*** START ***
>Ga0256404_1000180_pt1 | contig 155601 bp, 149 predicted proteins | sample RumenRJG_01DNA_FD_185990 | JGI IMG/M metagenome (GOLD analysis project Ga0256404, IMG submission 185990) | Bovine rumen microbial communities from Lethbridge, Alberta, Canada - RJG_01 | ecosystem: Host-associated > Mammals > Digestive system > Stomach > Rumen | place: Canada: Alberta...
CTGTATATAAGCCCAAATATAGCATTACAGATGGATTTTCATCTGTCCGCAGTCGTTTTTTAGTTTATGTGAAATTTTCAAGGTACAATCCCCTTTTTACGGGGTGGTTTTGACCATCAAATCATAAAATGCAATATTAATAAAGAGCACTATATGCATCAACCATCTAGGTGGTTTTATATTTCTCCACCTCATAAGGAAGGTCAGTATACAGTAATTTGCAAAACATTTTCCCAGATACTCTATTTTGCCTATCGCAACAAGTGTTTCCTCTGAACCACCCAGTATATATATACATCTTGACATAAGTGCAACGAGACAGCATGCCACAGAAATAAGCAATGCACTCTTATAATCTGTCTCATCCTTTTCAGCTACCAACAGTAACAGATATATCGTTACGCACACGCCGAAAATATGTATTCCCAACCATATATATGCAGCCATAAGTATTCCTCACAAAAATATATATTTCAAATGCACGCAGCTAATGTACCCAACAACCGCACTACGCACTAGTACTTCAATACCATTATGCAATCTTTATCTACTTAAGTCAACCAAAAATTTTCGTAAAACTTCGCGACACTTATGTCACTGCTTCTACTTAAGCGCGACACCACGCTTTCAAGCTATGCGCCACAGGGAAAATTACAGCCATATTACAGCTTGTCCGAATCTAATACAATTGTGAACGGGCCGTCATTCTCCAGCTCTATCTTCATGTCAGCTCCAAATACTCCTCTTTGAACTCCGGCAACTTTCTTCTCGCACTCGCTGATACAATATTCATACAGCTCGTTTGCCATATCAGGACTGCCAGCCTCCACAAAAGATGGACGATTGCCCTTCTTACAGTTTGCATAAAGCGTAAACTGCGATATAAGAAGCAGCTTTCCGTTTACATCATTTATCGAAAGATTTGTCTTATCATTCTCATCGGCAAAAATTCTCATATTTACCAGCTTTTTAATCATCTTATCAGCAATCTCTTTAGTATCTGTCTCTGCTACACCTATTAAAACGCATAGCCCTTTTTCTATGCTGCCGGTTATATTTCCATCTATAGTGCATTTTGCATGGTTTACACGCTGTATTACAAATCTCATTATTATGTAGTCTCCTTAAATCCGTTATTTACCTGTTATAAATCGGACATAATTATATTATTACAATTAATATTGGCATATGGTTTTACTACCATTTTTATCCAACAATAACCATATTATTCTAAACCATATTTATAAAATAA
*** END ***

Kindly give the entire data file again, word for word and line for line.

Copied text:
>Ga0256404_1000180_pt1 | contig 155601 bp, 149 predicted proteins | sample RumenRJG_01DNA_FD_185990 | JGI IMG/M metagenome (GOLD analysis project Ga0256404, IMG submission 185990) | Bovine rumen microbial communities from Lethbridge, Alberta, Canada - RJG_01 | ecosystem: Host-associated > Mammals > Digestive system > Stomach > Rumen | place: Canada: Alberta...
CTGTATATAAGCCCAAATATAGCATTACAGATGGATTTTCATCTGTCCGCAGTCGTTTTTTAGTTTATGTGAAATTTTCAAGGTACAATCCCCTTTTTACGGGGTGGTTTTGACCATCAAATCATAAAATGCAATATTAATAAAGAGCACTATATGCATCAACCATCTAGGTGGTTTTATATTTCTCCACCTCATAAGGAAGGTCAGTATACAGTAATTTGCAAAACATTTTCCCAGATACTCTATTTTGCCTATCGCAACAAGTGTTTCCTCTGAACCACCCAGTATATATATACATCTTGACATAAGTGCAACGAGACAGCATGCCACAGAAATAAGCAATGCACTCTTATAATCTGTCTCATCCTTTTCAGCTACCAACAGTAACAGATATATCGTTACGCACACGCCGAAAATATGTATTCCCAACCATATATATGCAGCCATAAGTATTCCTCACAAAAATATATATTTCAAATGCACGCAGCTAATGTACCCAACAACCGCACTACGCACTAGTACTTCAATACCATTATGCAATCTTTATCTACTTAAGTCAACCAAAAATTTTCGTAAAACTTCGCGACACTTATGTCACTGCTTCTACTTAAGCGCGACACCACGCTTTCAAGCTATGCGCCACAGGGAAAATTACAGCCATATTACAGCTTGTCCGAATCTAATACAATTGTGAACGGGCCGTCATTCTCCAGCTCTATCTTCATGTCAGCTCCAAATACTCCTCTTTGAACTCCGGCAACTTTCTTCTCGCACTCGCTGATACAATATTCATACAGCTCGTTTGCCATATCAGGACTGCCAGCCTCCACAAAAGATGGACGATTGCCCTTCTTACAGTTTGCATAAAGCGTAAACTGCGATATAAGAAGCAGCTTTCCGTTTACATCATTTATCGAAAGATTTGTCTTATCATTCTCATCGGCAAAAATTCTCATATTTACCAGCTTTTTAATCATCTTATCAGCAATCTCTTTAGTATCTGTCTCTGCTACACCTATTAAAACGCATAGCCCTTTTTCTATGCTGCCGGTTATATTTCCATCTATAGTGCATTTTGCATGGTTTACACGCTGTATTACAAATCTCATTATTATGTAGTCTCCTTAAATCCGTTATTTACCTGTTATAAATCGGACATAATTATATTATTACAATTAATATTGGCATATGGTTTTACTACCATTTTTATCCAACAATAACCATATTATTCTAAACCATATTTATAAAATAA